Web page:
The delightful Latvian seaside town of Jūrmala has been a recherché summer destination for the rich and famous since Tsarist times. Situated only 25 kilometres from Riga, Jūrmala has undergone several transformations in its often turbulent history. Idle Russian grand dukes were eventually replaced by Bollinger Bolsheviks such as Nikita Khrushchev and Leonid Brezhnev. Later, lesser Communist Party comrades were rewarded with holidays at this beautifully forested resort on the Gulf of Riga.

Egari © Kaspars Balamovskis
© Kaspars Balamovskis

Nowadays furtive Russian oligarchs emerge from enormous semi-fortified Newport Rhode Island-style mansions to rub shoulders with egalitarian Latvians, voluble German tourists and their mildly bibulous Baltic neighbours. From the outset, social life in Jūrmala was centred on the local swimming club, which in 1878 raised money to build the town’s first outdoor concert venue in the Dzintari district. This was no aquatic a cappella ensemble but rather a civilized clique of culturally aware music lovers who were looking for something more than Écarté in the long summer evenings. Orchestral concerts were most favoured.

The original premises have long since gone, but the tradition of summer music remains and this year’s six day Jūrmala Festival presented an eclectic potpourri of music and theatre ranging from dramatic renditions to Italian opera and hits from Broadway musicals. An early offering in the impressive Tanglewood-like open-sided roofed 2,150 seat auditorium was the ethno-jazz ensemble Egari from Georgia which really redefined “boy band”. The age range was probably well over 35 years, and included a father and son combination. Age certainly didn’t weary these talented musicians – the energy level from all performers was electric and the wildly enthusiastic audience responded with equal voltage.

Jaba Margvelani playing the gudastviri © Kaspars Balamovskis
Jaba Margvelani playing the gudastviri
© Kaspars Balamovskis
Georgian folk music and songs were played on traditional instruments such as the gudastviri (a porcine-looking bagpipe without a drone); choghuri (a fretless 3-string plucked bouzouki-ish creature with an additional drone string); chromatic panduri (a ubiquitous three-stringed strummed highland instrument) and salamuri which is an antideluvian avian-sounding Georgian flute with a remarkable range. Most of these unfamiliar instruments were deftly played by the band’s leader Jaba Margvelani. He also made a number of introductions in Russian which a considerable portion of the audience understood and appreciated.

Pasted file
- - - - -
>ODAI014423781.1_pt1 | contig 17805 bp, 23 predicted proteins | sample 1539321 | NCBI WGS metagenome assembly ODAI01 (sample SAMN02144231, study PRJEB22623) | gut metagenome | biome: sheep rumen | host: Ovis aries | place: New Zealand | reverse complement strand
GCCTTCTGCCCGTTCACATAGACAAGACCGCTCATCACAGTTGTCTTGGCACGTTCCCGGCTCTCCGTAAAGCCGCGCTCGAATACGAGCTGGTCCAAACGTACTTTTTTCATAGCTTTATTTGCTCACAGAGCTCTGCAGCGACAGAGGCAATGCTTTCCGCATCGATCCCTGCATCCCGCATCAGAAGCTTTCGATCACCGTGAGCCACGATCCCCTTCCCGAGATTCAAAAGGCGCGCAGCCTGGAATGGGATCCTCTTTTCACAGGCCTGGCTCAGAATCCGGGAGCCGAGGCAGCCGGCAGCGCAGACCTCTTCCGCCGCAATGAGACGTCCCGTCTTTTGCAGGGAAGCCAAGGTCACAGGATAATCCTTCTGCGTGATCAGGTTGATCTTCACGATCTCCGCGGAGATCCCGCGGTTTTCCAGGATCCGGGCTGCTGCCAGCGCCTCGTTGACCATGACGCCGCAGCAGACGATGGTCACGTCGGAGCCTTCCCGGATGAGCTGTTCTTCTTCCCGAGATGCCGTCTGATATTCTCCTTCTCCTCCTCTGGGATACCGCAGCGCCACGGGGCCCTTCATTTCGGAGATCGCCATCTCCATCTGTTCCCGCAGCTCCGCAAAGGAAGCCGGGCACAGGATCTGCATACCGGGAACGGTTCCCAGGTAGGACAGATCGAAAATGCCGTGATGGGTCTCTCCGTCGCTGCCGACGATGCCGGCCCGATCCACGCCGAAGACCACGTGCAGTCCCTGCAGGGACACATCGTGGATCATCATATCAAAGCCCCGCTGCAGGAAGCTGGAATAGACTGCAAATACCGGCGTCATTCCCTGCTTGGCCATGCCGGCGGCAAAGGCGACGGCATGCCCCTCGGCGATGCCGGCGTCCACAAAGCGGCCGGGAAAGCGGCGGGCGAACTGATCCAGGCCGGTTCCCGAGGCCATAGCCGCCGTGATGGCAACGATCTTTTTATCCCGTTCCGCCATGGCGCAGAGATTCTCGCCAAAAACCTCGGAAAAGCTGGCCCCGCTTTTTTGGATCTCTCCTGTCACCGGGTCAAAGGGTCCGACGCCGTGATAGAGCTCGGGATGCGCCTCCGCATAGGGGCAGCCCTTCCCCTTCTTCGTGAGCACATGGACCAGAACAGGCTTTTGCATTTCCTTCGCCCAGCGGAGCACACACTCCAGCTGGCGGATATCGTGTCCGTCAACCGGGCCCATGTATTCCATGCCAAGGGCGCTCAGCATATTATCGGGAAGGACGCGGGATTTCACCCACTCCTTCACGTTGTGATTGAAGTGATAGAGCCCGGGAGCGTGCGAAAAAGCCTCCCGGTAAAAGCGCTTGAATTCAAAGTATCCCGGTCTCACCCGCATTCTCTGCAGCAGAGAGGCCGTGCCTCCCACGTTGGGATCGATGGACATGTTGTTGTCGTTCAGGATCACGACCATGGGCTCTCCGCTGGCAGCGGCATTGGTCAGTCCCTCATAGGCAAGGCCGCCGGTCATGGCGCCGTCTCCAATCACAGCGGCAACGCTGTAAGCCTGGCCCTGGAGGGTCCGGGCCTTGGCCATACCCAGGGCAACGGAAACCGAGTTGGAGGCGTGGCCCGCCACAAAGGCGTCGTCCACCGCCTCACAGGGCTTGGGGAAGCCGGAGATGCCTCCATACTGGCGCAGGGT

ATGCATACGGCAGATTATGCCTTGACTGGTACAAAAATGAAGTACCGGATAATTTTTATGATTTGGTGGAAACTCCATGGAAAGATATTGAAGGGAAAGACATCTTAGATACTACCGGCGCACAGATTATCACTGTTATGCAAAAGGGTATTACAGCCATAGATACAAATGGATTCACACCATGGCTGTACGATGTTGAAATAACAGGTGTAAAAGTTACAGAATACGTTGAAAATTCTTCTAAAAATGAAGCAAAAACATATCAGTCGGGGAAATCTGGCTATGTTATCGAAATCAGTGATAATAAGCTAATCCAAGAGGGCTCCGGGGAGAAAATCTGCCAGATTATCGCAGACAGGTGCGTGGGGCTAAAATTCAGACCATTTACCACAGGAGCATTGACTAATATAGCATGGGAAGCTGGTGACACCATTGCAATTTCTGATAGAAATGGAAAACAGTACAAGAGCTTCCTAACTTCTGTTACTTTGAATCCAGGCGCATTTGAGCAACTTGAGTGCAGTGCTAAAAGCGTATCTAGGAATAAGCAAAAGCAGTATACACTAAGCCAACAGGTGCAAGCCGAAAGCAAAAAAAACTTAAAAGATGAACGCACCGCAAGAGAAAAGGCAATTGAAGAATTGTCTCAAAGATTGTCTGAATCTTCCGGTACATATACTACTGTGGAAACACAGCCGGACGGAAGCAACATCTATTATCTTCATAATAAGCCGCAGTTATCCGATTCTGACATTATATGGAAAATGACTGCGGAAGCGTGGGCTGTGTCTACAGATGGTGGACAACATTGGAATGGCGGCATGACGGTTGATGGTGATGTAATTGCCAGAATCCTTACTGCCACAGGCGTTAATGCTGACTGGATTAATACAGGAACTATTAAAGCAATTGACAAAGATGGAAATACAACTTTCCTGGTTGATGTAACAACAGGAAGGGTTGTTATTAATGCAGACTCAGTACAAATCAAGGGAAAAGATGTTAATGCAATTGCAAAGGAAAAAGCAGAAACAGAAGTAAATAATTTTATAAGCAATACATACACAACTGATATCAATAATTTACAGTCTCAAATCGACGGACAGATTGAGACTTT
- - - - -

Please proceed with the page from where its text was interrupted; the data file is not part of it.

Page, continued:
A cappella polyphonic singing plays a big part in Georgian musical life, and there was certainly a lot of that as well. It was regrettable that there was no translation of the texts for non-Georgian speakers in the audience but the sense of exuberance or melancholy was certainly palpable. There was also no programme for the concert which was even more lamentable as more information about this unique ensemble and their individual genre of music would have been welcome. A kind of casual rough and ready matey atmosphere on the stage belied the taut musical cohesion of the ethno-jazz band.

Supplementing the exotic instrumentation and virtuosic single violin were two electric keyboards, an electric bass guitar and an assortment of traditional ‘dolis’ and drums, brilliantly played by Saba Khizanishvili. This immensely talented percussionist not only kept impeccable time in the complex rhythmic changes but showed great sensitivity and subtlety in the quieter slower passages.

This was music which combined the authenticity of traditional Georgian folk songs with the improvisational skills of modern jazz. Rhythms were particularly eclectic ranging from Bob Marley-ish gentle syncopation  and what could be best described as ‘Georgian flamenco’ to heavy thumpy 4/4 marcarto. The blend of Caucacus folkloric with contemporary extemporised melodies and electronic amplification was indeed singular and the fusion was infectious. Adding to the fun was veteran dancer David Skhirtladze whose rapid staccato steps and occasional dagger throwing were a visual treat to compliment the exceptionally accomplished musicianship.

Unlike many outdoor venues where uncomfortable wooden bleachers or rock hard plastic chairs make even an average-length symphony something of an ordeal for both posterior and posture, the better seats in the Dzintari auditorium are actually extremely comfortable padded leather armchairs... much nicer than the pillories in the Royal Festival Hall.

The opportunity to listen to extremely original music making whilst enjoying the adjacent vista of verdant forests in the gentle light of an endless Baltic Abendrot is yet another reason to celebrate this remarkable Festival and its unique, 'bucolic by the beach' setting. Those idle Russian grand dukes certainly knew quality when they found it.